Sweeney Todd

You can imagine it. Round at Dreamworks someone finds an old option down the back of the couch. blows the dust off it. Flippin’ ‘eck. we should give this to Tim Burton. On paper, the combination of every goth’s favourite film director and bloodsoaked musical Sweeney Todd makes perfect sense. And, deservedly so.

Think of Burton. Go on. What do you see? Whatever it is, it’s exactly how this film looks. Fantasy and fantastic. It’s the Victorian London of Jack The ripper and Fagin. Fantastically rendered in trademark near-monochrome. (There’s some really dodgy CGI under the titles, which – although a minor complaint – just seems sloppy.) It’s Burton at his most Burtonesque. Yet he manages not to slip into a caricaturing himself. Brilliant.

As is the cast. Johnny Depp in the titular role being gorgeous and mad. He pulls of a pretty good Anthony Newley impersonation for the singing which is considerably more impressive than his efforts in Cry Baby (which I like, BTW). Helena Bohnam Carter does the mad cat-lady thing she does these days. And provides a good enough foil for Depp.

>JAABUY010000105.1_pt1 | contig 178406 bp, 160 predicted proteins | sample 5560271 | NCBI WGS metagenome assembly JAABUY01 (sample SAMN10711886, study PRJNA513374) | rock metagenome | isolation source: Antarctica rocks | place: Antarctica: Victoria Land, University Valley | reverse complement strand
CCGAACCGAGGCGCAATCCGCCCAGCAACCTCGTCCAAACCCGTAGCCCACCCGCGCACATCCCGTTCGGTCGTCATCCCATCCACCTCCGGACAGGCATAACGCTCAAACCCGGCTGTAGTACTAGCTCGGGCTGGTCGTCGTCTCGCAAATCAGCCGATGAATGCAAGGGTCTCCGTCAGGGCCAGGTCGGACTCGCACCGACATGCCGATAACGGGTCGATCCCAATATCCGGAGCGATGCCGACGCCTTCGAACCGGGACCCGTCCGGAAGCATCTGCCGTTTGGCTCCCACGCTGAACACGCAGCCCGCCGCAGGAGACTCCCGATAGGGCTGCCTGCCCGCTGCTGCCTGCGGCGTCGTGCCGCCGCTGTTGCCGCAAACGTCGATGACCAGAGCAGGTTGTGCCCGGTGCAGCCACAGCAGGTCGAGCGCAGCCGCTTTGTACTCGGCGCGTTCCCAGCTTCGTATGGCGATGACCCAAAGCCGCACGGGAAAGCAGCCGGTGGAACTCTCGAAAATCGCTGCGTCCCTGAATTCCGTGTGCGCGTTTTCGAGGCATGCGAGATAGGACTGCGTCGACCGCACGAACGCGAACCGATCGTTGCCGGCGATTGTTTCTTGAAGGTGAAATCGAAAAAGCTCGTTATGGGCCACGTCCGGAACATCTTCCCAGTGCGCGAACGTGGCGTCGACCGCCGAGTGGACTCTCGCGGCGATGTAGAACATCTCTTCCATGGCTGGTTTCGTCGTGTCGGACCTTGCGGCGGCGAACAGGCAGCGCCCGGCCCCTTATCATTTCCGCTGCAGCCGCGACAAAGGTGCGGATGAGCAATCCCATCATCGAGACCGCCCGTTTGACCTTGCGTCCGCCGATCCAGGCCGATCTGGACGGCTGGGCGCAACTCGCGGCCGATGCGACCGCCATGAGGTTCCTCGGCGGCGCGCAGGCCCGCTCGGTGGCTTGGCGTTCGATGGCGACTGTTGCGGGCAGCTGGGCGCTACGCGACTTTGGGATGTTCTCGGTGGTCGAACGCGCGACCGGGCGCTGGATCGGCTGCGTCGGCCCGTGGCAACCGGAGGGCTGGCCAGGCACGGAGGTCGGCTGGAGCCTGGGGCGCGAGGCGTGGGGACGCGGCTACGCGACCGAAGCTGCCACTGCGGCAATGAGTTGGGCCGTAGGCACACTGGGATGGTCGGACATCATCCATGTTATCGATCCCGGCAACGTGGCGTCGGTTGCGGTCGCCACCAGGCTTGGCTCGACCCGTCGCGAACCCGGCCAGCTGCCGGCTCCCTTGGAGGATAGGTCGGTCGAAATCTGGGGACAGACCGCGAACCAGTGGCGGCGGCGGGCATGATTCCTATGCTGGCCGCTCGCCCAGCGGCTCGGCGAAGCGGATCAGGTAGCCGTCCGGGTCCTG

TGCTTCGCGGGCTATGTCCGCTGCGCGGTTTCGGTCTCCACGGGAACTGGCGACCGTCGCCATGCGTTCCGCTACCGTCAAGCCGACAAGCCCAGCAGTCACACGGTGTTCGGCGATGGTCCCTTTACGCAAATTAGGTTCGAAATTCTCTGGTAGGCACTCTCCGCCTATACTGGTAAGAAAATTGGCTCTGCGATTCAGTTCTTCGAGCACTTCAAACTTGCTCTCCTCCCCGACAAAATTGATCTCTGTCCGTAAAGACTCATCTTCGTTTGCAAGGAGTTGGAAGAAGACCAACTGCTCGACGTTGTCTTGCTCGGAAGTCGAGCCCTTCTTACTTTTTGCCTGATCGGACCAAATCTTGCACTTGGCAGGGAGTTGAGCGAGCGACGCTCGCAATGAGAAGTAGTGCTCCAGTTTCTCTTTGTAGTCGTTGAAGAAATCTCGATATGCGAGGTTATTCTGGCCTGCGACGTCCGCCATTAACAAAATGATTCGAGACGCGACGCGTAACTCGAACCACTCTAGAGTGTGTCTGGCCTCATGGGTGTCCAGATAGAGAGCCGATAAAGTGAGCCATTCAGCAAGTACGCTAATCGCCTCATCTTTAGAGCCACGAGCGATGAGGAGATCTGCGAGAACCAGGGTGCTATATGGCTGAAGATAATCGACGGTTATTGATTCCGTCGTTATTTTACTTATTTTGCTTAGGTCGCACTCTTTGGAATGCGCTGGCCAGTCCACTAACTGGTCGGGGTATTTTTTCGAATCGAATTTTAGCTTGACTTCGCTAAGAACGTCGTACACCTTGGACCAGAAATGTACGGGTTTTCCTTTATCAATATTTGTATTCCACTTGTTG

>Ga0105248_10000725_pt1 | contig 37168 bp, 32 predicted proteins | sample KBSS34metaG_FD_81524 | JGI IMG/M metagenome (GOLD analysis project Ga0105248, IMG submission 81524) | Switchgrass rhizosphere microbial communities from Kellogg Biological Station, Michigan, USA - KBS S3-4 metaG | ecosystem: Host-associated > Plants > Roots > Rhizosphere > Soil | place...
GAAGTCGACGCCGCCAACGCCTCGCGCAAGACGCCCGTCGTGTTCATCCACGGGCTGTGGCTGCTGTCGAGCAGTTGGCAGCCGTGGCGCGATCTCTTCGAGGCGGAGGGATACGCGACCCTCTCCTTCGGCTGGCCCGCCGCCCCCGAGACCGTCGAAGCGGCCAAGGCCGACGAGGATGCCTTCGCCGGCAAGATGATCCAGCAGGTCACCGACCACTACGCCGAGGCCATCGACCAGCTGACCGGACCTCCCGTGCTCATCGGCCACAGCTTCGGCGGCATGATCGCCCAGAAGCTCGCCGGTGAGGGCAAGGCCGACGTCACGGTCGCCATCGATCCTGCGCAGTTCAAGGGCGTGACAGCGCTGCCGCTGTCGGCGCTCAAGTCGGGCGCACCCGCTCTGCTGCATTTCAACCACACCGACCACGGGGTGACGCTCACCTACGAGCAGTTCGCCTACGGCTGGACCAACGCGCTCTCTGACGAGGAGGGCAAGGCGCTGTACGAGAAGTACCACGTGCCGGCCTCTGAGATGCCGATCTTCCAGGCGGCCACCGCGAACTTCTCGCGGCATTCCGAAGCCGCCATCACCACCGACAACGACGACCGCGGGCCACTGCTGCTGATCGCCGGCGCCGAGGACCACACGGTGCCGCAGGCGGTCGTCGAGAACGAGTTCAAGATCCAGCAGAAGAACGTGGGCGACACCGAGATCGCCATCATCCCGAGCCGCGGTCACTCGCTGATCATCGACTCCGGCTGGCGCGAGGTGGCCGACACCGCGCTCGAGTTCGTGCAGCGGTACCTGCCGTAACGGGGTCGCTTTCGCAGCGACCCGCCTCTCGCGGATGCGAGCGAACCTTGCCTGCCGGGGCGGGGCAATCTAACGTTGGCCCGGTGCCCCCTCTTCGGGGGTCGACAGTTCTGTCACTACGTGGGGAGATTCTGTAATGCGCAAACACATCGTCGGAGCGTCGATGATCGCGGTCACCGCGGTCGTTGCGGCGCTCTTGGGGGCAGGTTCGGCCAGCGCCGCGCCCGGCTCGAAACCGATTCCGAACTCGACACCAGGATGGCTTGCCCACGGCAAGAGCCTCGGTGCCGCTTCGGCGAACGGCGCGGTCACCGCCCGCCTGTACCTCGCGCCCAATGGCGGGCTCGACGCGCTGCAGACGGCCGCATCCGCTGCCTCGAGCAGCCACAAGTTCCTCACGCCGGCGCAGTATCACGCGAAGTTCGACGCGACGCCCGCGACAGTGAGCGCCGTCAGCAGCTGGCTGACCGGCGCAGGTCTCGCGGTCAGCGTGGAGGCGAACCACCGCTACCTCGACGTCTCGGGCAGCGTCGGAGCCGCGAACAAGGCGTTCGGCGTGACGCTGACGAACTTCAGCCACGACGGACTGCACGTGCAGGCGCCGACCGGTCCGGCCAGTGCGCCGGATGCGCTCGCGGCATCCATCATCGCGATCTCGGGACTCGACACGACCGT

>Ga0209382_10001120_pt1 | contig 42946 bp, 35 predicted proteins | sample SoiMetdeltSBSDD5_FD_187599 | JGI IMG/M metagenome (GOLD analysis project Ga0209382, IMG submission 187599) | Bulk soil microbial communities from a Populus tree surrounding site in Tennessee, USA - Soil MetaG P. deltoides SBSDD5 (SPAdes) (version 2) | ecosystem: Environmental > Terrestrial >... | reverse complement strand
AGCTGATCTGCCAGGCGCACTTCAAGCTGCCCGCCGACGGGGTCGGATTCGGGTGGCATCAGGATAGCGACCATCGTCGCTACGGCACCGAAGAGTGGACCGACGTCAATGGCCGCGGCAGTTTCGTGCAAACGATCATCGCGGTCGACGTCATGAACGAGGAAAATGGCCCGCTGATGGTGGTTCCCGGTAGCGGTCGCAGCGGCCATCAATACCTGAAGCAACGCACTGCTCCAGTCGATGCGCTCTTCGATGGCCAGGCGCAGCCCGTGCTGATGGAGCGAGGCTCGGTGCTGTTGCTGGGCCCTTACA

Alan Rickmanout nasty’s himself in fantastic scenery chewing form. Timothy Spall is brilliant as his slimy sidekick. Looking to all intents as if he’s been plucked straight from a Dickensian engraving.

It’ll probably come as no surprise to know I’m no great fan of Sacha Baron Cohen. But, he turns in a fantastic cameo here. As celebrity barber Pirrelli he gets to do his silly voice, but in the grotesque/cartoonish setting it works. Unlike the misanthropic verité of most of his other work. And, also worth mentioning is newcomer Ed Sanders as a completely non-irritating singing kid. Older than his years and definitely not the last we’ll see of him.

Interestingly, that’s actually most of the cast. Except the ‘clean’ young lovers who are also perfectly decent. It’s just they have those parts that really don’t inspire any real interest.

But, (and you knew there had to be one) it’s a Stephen Sondheim musical. And I don’t care, he’s, frankly, rubbish. I mean have you actually listened to Send In The Clowns? No, really listened. It’s not the tune you think it is. Seriously, the melody that title makes you think of does not exist. It’s a tribute to how well made this film is that the direness of the source material cannot stop it being thoroughly entertaining. Well done all concerned.


Written by Tony Kiernan

31 January 2008 at 6:07 pm

Posted in Film

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